This raises something of a gray area for me. If I buy off-brand batteries, do not check them, get mixed voltages in a pair of new batteries, and have a reverse charging incident, is it user error? Ostensibly not, but it's arguably a case a dedicated user can avoid. Should this trouble be necessary? Definitely not. My experience has led me to have a high degree of faith in SureFire batteries, but do I trust their track record enough to stop checking? No.

    The one thing these anecdotes of mine can conclusively add to this thread is that relying on batch numbers to conclude that they were "matching cells" is a fallacy.

    I think these lights and batteries are safe the way we use them. But I don't intend to be the 1% (or probably much, much less) who has a problem if there is anything I can do to minimize my risk. Safety first!
    Trees don't grow on money either.

  7. #67
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    Default Re: My Aleph 1 Exploded and cought on fire.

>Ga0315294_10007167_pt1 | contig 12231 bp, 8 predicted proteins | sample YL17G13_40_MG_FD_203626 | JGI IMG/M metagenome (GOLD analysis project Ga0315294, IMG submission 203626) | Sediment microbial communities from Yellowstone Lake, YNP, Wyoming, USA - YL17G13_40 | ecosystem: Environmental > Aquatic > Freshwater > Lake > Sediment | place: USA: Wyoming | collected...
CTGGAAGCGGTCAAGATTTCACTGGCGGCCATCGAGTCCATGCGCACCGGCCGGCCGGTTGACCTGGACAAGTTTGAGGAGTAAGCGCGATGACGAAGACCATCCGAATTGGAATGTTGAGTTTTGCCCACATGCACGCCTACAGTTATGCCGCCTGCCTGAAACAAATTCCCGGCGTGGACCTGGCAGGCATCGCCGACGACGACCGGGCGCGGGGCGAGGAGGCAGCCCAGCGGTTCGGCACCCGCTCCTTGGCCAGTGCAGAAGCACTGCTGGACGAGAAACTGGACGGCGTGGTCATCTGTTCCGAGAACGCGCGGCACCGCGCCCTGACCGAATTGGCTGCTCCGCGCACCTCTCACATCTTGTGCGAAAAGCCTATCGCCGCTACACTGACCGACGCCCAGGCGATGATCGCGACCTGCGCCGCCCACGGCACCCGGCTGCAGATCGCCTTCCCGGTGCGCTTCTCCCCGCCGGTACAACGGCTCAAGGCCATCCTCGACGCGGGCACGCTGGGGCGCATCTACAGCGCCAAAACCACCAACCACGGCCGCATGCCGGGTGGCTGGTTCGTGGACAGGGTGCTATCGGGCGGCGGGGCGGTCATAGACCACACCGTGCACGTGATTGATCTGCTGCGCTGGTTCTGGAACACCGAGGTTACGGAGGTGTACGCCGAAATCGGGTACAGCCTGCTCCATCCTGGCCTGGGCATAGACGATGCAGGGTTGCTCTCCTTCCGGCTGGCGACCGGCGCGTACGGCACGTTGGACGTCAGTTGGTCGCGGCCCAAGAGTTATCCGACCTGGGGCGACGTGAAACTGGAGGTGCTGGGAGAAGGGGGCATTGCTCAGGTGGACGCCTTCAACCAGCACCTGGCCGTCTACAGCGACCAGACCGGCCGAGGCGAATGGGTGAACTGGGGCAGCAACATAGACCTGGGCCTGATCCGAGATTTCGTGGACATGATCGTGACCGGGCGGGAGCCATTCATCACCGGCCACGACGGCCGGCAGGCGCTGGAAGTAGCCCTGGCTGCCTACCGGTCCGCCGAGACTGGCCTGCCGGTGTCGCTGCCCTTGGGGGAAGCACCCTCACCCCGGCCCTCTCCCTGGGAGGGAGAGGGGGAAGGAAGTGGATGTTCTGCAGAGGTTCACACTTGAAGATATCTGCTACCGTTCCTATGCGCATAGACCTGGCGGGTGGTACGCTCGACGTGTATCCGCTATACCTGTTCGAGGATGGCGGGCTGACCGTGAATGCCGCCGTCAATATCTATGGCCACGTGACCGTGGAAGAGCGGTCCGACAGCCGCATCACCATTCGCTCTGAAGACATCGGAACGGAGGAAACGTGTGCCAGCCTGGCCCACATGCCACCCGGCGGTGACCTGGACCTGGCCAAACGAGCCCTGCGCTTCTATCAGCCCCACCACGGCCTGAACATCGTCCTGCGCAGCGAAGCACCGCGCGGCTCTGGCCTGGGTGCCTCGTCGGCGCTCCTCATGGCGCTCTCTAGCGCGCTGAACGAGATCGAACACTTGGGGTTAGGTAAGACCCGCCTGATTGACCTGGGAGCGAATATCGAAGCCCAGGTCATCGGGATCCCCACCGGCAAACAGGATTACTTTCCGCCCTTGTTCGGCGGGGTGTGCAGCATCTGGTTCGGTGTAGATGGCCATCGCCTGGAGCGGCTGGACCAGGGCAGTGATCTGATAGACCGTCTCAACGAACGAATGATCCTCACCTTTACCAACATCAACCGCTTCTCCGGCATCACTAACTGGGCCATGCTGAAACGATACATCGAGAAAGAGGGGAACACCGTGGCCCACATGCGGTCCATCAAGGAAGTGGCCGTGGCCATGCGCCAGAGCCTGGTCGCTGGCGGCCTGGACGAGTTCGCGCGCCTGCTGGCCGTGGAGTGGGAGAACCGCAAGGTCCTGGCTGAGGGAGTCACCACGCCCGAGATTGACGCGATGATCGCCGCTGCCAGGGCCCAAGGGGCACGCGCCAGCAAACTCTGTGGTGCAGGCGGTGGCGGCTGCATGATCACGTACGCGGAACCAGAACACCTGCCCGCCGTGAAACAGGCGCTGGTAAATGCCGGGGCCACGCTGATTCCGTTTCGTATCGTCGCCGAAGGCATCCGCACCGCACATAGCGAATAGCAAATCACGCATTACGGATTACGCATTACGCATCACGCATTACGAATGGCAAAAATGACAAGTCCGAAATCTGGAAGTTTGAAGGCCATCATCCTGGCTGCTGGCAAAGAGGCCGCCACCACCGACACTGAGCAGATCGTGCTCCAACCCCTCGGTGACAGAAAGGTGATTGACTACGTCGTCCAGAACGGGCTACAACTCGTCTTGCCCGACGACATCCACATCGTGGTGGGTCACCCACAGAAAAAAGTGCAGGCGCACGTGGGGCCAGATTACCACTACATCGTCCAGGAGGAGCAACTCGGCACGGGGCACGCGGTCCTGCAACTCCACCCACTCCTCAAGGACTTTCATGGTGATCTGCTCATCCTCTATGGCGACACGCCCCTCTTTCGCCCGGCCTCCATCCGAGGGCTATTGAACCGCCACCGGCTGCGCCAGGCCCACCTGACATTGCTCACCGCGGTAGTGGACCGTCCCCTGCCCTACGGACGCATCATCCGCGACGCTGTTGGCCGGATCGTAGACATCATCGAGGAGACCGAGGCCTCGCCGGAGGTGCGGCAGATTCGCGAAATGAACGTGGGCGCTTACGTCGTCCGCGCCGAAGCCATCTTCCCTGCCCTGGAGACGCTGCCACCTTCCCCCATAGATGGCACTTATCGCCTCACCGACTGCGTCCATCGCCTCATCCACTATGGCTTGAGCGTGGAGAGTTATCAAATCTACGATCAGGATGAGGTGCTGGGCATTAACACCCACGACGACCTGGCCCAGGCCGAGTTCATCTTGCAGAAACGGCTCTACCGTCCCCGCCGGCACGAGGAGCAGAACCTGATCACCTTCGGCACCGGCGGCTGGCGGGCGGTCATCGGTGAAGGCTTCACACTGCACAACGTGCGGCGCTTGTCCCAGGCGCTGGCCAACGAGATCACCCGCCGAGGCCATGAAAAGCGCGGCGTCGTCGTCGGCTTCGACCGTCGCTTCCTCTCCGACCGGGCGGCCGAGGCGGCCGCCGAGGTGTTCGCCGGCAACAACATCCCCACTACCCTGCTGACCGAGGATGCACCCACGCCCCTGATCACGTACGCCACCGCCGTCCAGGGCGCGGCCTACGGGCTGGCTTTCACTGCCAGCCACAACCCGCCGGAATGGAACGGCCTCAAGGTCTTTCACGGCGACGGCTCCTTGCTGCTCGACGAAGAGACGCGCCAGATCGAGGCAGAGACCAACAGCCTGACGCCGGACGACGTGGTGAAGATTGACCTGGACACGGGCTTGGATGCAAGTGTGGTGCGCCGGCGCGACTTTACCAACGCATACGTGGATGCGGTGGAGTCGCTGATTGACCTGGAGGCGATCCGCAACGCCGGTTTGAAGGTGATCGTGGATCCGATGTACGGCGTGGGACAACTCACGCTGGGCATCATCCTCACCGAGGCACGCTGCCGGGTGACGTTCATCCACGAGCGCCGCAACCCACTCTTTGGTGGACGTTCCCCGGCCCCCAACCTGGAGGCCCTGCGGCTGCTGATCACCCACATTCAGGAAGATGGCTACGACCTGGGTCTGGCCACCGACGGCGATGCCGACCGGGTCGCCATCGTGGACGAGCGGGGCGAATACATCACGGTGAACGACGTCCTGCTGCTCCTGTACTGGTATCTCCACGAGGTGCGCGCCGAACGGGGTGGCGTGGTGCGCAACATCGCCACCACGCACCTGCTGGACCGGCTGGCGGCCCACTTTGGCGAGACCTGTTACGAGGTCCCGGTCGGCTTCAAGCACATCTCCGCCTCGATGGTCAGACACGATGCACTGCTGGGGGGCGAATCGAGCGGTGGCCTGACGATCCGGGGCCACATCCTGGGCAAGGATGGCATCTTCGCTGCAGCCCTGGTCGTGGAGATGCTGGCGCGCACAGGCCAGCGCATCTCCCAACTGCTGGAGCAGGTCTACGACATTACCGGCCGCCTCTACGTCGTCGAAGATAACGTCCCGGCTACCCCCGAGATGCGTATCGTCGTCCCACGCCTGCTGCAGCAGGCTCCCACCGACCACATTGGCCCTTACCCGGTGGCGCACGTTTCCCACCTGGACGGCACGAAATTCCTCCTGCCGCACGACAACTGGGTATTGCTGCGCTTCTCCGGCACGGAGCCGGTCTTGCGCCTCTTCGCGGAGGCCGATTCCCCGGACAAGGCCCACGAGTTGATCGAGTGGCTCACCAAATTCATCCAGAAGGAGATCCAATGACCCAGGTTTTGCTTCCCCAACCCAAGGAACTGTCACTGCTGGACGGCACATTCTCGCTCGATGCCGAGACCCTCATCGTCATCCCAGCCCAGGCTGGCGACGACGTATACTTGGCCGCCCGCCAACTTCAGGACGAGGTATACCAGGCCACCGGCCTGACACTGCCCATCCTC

Quote Originally Posted by elgarak View Post
    In the case of Incans, this high current demand stems from the lower resistance of the metal filament when cooling down during dimming.

    Now, as I understand this, in both cases when such an event happened with an LED light, it was a REGULATED light. The problem here is that the regulator demands more current towards the end of the battery runtime to keep the power to the LED up.

    Still, I think in order for the battery to 'vent with flame' a lot of things must come together. Such as, you need a slightly pre-damaged cell. And a regulator whose cut-off point is too far (all circuitry has some variability -- even if a circuit design is safe and sound, two real circuits based on that design might have slightly different characteristics).

    Maybe part of the problem is our preference for flat regulation with LOOONG runtime?